How to show a Classic SharePoint page in dialog mode (without SharePoint’s full-blown chrome)

Classic SharePoint actually has a very handy piece of functionality, using which you can hide most of the SharePoint chrome (like header and navigation), and hence make the page a lot more sleek. This is especially useful for showing the contents in a dialog window – which SharePoint also supports natively through JavaScript! This post describes how.

How to show any (classic) SharePoint page in dialog mode?

Pretty easy – it’s handled via a url parameter! 

Yeah, weirdly enough at least once something’s easy with SharePoint. Just grab the address of whatever page you’re on, and append a url parameter “IsDlg=1” in the end. So, an example!

Todd Klindt has a great SharePoint blog, which he also hosts on SharePoint (everyone loves the built-in CMS after all, right?) and this makes his site a great example here. His post about SharePoint 2013 build numbers, is located at an address like this:

If you want to see it without navigation or header, you can instead go to address like this:

What can you use it for?

Well, just like the parameter name implies, a good example would be to use this version of the page in a dialog window. See below for an example!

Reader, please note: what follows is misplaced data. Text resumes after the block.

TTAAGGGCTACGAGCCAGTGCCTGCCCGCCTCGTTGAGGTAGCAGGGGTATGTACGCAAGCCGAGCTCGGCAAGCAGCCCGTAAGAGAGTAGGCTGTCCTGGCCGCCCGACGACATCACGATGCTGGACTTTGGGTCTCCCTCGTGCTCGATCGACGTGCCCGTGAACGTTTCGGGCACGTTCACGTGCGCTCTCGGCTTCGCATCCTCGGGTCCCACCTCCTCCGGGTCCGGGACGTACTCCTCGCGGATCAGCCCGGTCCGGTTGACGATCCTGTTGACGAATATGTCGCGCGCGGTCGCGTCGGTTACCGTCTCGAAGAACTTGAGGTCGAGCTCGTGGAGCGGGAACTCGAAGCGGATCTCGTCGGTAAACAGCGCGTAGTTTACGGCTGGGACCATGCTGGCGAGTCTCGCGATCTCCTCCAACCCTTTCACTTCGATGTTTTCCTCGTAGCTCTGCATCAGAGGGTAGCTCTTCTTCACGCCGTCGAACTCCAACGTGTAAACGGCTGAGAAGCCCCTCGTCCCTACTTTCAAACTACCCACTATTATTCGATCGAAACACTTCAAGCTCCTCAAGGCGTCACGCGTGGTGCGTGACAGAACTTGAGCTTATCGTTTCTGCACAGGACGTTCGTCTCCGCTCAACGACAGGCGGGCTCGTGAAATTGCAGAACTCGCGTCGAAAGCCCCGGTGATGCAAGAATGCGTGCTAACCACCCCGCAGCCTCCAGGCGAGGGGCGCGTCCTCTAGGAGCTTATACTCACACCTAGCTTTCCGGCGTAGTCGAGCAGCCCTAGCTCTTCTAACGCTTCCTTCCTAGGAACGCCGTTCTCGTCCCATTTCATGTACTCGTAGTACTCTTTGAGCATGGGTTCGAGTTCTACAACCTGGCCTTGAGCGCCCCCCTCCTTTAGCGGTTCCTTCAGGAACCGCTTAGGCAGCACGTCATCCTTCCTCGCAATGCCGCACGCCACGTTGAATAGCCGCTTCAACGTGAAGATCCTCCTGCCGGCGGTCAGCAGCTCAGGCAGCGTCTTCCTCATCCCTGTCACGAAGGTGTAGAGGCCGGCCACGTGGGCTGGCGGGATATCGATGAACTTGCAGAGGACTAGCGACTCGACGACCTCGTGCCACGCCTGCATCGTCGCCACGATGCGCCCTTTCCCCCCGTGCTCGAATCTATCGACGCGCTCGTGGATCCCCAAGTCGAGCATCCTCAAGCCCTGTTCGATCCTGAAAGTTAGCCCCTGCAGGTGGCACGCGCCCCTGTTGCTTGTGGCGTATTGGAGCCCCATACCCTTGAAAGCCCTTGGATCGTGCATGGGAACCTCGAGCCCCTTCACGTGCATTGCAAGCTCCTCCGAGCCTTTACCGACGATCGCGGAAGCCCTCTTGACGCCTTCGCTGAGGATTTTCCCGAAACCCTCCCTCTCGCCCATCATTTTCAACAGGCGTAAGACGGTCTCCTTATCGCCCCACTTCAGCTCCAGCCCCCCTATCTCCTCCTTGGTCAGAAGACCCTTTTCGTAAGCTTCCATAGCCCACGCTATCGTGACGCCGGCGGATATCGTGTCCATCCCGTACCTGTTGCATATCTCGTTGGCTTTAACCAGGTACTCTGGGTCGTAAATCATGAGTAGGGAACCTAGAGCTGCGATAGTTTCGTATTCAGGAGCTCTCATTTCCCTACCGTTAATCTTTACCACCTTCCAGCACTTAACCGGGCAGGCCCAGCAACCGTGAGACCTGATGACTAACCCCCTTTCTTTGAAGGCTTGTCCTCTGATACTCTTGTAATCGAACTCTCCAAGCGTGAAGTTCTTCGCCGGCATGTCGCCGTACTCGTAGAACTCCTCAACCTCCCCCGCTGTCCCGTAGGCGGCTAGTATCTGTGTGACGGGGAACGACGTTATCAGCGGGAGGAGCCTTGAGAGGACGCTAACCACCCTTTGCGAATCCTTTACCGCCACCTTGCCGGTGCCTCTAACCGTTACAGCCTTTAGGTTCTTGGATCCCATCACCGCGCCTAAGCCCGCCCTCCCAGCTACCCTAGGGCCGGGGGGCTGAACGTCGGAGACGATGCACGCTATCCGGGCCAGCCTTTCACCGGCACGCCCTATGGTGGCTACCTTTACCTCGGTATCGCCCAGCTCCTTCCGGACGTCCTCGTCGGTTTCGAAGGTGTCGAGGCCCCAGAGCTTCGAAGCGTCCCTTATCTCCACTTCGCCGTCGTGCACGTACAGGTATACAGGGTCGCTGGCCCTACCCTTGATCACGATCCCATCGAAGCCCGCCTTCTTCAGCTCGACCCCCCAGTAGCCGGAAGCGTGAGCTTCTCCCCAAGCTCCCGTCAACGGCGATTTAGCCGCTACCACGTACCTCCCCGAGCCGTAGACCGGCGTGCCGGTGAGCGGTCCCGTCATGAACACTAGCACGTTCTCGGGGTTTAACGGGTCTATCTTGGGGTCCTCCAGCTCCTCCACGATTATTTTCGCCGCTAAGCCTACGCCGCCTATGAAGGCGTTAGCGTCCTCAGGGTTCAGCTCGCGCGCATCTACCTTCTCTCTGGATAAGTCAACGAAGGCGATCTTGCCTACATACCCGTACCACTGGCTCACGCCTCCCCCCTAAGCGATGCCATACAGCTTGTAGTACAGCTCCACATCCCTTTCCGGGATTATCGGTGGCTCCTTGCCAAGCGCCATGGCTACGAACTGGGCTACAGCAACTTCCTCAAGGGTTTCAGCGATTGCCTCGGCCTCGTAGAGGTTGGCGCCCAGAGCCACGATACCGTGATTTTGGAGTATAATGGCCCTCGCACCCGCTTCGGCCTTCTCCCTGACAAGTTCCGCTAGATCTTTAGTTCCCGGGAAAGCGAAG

SharePoint publishing page in a dialog window with ?IsDlg=1

A full-blown SharePoint Publishing page should look ridiculous in a very small dialog window, but with ?IsDlg=1 it actually looks ok. Still not fabulous (for that, we’ve got Modern SharePoint!), but definitely usable and useful.

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Antti Koskela is a proud digital native nomadic millenial full stack developer (is that enough funny buzzwords? That's definitely enough funny buzzwords!), who works as a Solutions Architect for Valo Intranet, the product that will make you fall in love with your intranet. Working with the global partner network, he's responsible for the success of Valo deployments happening all around the world. He's been a developer from 2004 (starting with PHP and Java), and he's been bending and twisting SharePoint into different shapes since MOSS. Nowadays he's not only working on SharePoint, but also on .NET projects, Azure, Office 365 and a lot of other stuff. This is his personal professional (professional, but definitely personal) blog.

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